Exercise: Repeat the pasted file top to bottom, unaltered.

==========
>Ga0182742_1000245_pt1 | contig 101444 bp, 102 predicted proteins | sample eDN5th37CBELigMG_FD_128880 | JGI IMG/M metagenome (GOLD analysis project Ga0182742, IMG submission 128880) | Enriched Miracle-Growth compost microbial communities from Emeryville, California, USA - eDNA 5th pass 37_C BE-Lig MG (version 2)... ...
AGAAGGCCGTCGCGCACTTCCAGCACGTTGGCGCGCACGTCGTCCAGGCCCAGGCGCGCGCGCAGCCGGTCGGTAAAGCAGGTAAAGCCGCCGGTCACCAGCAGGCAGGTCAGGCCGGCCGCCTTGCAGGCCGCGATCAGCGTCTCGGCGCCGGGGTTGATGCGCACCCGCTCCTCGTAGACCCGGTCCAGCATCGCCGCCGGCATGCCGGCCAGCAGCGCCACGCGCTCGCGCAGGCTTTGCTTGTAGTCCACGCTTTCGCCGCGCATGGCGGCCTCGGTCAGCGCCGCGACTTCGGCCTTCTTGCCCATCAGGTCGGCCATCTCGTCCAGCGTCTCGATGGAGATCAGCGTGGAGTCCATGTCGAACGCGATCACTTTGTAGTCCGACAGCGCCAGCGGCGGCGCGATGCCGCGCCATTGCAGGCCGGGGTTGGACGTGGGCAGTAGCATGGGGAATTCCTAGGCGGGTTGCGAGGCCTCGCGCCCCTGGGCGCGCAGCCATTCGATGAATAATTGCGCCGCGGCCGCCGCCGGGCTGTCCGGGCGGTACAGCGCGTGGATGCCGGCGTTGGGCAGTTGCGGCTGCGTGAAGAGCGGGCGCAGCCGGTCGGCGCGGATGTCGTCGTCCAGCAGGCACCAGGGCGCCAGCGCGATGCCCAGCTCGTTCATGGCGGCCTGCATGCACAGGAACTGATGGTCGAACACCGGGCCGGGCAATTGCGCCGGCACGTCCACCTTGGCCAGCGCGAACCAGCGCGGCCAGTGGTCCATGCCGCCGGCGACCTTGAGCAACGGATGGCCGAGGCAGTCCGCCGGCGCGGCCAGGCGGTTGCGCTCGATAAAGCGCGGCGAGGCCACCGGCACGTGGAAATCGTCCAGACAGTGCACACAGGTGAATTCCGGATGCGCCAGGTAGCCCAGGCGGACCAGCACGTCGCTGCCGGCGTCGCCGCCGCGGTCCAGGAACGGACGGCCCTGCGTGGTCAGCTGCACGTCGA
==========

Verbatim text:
>Ga0182742_1000245_pt1 | contig 101444 bp, 102 predicted proteins | sample eDN5th37CBELigMG_FD_128880 | JGI IMG/M metagenome (GOLD analysis project Ga0182742, IMG submission 128880) | Enriched Miracle-Growth compost microbial communities from Emeryville, California, USA - eDNA 5th pass 37_C BE-Lig MG (version 2)... ...
AGAAGGCCGTCGCGCACTTCCAGCACGTTGGCGCGCACGTCGTCCAGGCCCAGGCGCGCGCGCAGCCGGTCGGTAAAGCAGGTAAAGCCGCCGGTCACCAGCAGGCAGGTCAGGCCGGCCGCCTTGCAGGCCGCGATCAGCGTCTCGGCGCCGGGGTTGATGCGCACCCGCTCCTCGTAGACCCGGTCCAGCATCGCCGCCGGCATGCCGGCCAGCAGCGCCACGCGCTCGCGCAGGCTTTGCTTGTAGTCCACGCTTTCGCCGCGCATGGCGGCCTCGGTCAGCGCCGCGACTTCGGCCTTCTTGCCCATCAGGTCGGCCATCTCGTCCAGCGTCTCGATGGAGATCAGCGTGGAGTCCATGTCGAACGCGATCACTTTGTAGTCCGACAGCGCCAGCGGCGGCGCGATGCCGCGCCATTGCAGGCCGGGGTTGGACGTGGGCAGTAGCATGGGGAATTCCTAGGCGGGTTGCGAGGCCTCGCGCCCCTGGGCGCGCAGCCATTCGATGAATAATTGCGCCGCGGCCGCCGCCGGGCTGTCCGGGCGGTACAGCGCGTGGATGCCGGCGTTGGGCAGTTGCGGCTGCGTGAAGAGCGGGCGCAGCCGGTCGGCGCGGATGTCGTCGTCCAGCAGGCACCAGGGCGCCAGCGCGATGCCCAGCTCGTTCATGGCGGCCTGCATGCACAGGAACTGATGGTCGAACACCGGGCCGGGCAATTGCGCCGGCACGTCCACCTTGGCCAGCGCGAACCAGCGCGGCCAGTGGTCCATGCCGCCGGCGACCTTGAGCAACGGATGGCCGAGGCAGTCCGCCGGCGCGGCCAGGCGGTTGCGCTCGATAAAGCGCGGCGAGGCCACCGGCACGTGGAAATCGTCCAGACAGTGCACACAGGTGAATTCCGGATGCGCCAGGTAGCCCAGGCGGACCAGCACGTCGCTGCCGGCGTCGCCGCCGCGGTCCAGGAACGGACGGCCCTGCGTGGTCAGCTGCACGTCGA